* Technology Director: Pal-Kristian Engstad

Outstanding Achievement in Art Direction: Uncharted 2: Among Thieves
* Publisher: Sony Computer Entertainment
* Developer: Naughty Dog
* Art Directors: Erick Pangilinan, Robh Ruppel

Outstanding Achievement in Story -Adapted: Batman: Arkham Asylum
* Publisher: Eidos/Warner Bros Interactive Entertainment
* Developer: Rocksteady Studios
* Writers: Paul Dini, Paul Crocker

Outstanding Character Performance: Batman: Arkham Asylum – Joker
* Publisher: Eidos/Warner Bros Interactive Entertainment
* Developer: Rocksteady Studios
* Writers: Paul Dini, Paul Crocker
* Voice Actor: Mark Hamill

Outstanding Achievement in Online Game Play: Call of Duty: Modern Warfare 2
* Publisher: Activision
* Developer: Infinity Ward
* Lead Online Designer: Todd Alderman

Outstanding Achievement in Story – Original: Uncharted 2: Among Thieves
* Publisher: Sony Computer Entertainment
* Developer: Naughty Dog
* Writers: Amy Hennig, Neil Druckmann, Josh Scherr

Outstanding Achievement in Original Music Composition: Uncharted 2: Among Thieves
* Publisher: Sony Computer Entertainment
* Developer: Naughty Dog
* Composer: Greg Edmonson

Outstanding Achievement in Soundtrack: Brutal Legend
* Publisher: Electronic Arts
* Developer: Double Fine Productions
* Music Supervisor: Emily Ridgway

Outstanding Achievement in Game Play Engineering: Uncharted 2: Among Thieves
* Publisher: Sony Computer Entertainment
* Developer: Naughty Dog
* Lead Game Play Programmer: Travis McIntosh

Outstanding Achievement in Sound Design: Uncharted 2: Among Thieves
* Publisher: Sony Computer Entertainment
* Developer: Naughty Dog
* Sound Designer/Audio Lead: Bruce Swanson

Outstanding Achievement in Portable Game Design: Scribblenauts
* Publisher: Warner Bros. Interactive Entertainment
* Developer: 5th Cell Media
* Lead Level Designer: Matt Cox

Portable Game of the Year: Scribblenauts
* Publisher: Warner Bros. Interactive Entertainment
* Developer: 5th Cell Media
* Producer: Joseph M. Tringali
* Creative Director: Jeremiah Slaczka
* Game Director: Jeremiah Slaczka

Thanks to Gamasutra.com for the full list of winners.

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Alan Wake Hands-on Impressions

For the last five years, the small Finnish game studio Remedy has weathered a stormy economy, kept its studio small against the trendy tide of high production costs, and has somehow kept Microsoft at bay from canning its project after a half decade of tinkering. Come May 18, Alan Wake will finally have its day in the sun. Unlike so many games that lose their steam and tech edge after a five-year development cycle (witness Peter Molyneux’s first Fable and Dave Perry’s Wild 9), Remedy’s Alan Wake just seems to keep getting better.

For the full preview, see the piece I wrote on GamesRadar.com.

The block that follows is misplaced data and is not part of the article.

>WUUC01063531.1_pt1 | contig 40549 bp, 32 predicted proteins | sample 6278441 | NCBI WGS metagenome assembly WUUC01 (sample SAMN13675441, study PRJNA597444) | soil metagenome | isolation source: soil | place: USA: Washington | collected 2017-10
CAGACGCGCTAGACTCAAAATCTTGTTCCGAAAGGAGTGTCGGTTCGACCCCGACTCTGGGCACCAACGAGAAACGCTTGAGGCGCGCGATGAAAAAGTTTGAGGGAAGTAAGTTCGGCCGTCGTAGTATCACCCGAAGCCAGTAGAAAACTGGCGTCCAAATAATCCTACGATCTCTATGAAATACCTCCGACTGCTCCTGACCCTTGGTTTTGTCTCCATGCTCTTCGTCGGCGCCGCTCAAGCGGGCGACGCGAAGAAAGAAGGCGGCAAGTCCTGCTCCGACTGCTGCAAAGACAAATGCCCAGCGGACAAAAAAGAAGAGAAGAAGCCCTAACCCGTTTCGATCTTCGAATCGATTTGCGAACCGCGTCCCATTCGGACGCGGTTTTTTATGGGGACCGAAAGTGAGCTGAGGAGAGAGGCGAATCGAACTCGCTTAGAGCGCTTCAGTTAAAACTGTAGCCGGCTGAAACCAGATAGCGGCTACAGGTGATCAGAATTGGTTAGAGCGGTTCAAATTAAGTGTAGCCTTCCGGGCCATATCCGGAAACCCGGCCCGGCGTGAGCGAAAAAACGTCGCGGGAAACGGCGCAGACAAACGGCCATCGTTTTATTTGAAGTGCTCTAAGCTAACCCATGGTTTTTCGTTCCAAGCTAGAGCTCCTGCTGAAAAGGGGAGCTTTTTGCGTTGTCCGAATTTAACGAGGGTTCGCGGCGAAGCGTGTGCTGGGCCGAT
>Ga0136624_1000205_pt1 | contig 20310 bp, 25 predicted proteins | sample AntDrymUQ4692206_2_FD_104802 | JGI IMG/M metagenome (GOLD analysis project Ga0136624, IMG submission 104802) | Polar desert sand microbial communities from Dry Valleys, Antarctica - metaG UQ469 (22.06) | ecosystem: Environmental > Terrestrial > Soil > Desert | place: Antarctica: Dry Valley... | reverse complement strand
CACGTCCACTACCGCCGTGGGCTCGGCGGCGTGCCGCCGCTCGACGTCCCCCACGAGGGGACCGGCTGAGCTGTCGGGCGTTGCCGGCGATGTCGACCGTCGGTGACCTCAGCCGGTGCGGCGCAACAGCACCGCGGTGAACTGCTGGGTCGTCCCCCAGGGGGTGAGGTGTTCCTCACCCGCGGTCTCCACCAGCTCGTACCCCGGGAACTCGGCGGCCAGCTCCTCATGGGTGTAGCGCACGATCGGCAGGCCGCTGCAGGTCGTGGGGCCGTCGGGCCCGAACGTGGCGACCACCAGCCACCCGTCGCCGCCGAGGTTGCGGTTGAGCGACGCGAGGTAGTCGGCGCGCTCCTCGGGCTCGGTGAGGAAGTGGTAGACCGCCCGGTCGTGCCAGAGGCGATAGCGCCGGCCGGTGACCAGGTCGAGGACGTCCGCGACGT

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Fable 3: Why Peter Molyneux Gives Great Demos

During the last demo of Fable 3 at Microsoft’s XO10 conference in San Francisco, Lionhead chief Peter Molyneux asked us if he could sit, as he explained, he had been working 10-12 hour days. Eventually has asked if he could get onto his knees to illuminate actions on the HDTV. Since my associate and I were the only guys in the last session of the day, we agreed. Molyneux, whose repertoire of games reaches back to the 8-bit and 16-bit days and includes hits such as Syndicate, Black and White, and Dungeon Keeper, is known for both charming audiences during his infamous demo sessions and overpromising on games that often only deliver a portion of those promises.

In our demo, Molyneux demonstrated exactly why he is so captivating as a speaker and as a game designer. He speaks personally to as many journalists as possible, to such a degree that his “handlers” have to end the sessions for him. He expresses a child-like joy for the games he makes, which you can hear in his voice and see on his face. And few of his games are proper, predictable sequels. They’re always packed with new ideas and attempts at doing something different. As the chief of Lionhead, he said, he loves his job, asking in what other position could he employ such off-the-wall ideas, or make such drastic changes, or have so much fun at his job?

Of course, the opposite can be said, and with conviction. Molyneux’s games often only contain a portion of the ideas he hypes, leaving lots of gamers frustrated and angry at him, and leaving a game that clearly looks like it has been cleaved (like Fable 1, for instance). 

Fable 3 stands to build upon the previous Fables in the series, with more character customization and innovative options in three ways, says Molyneux: 1) by rewriting the rules of traditional story-telling in games, 2) by enabling an Ico-like hand-holding mechanic called “touch,” 3) and by enabling players to customize their weapon (as an outgrowth of customizing their characters).

THE HERO MYTH REWRITTEN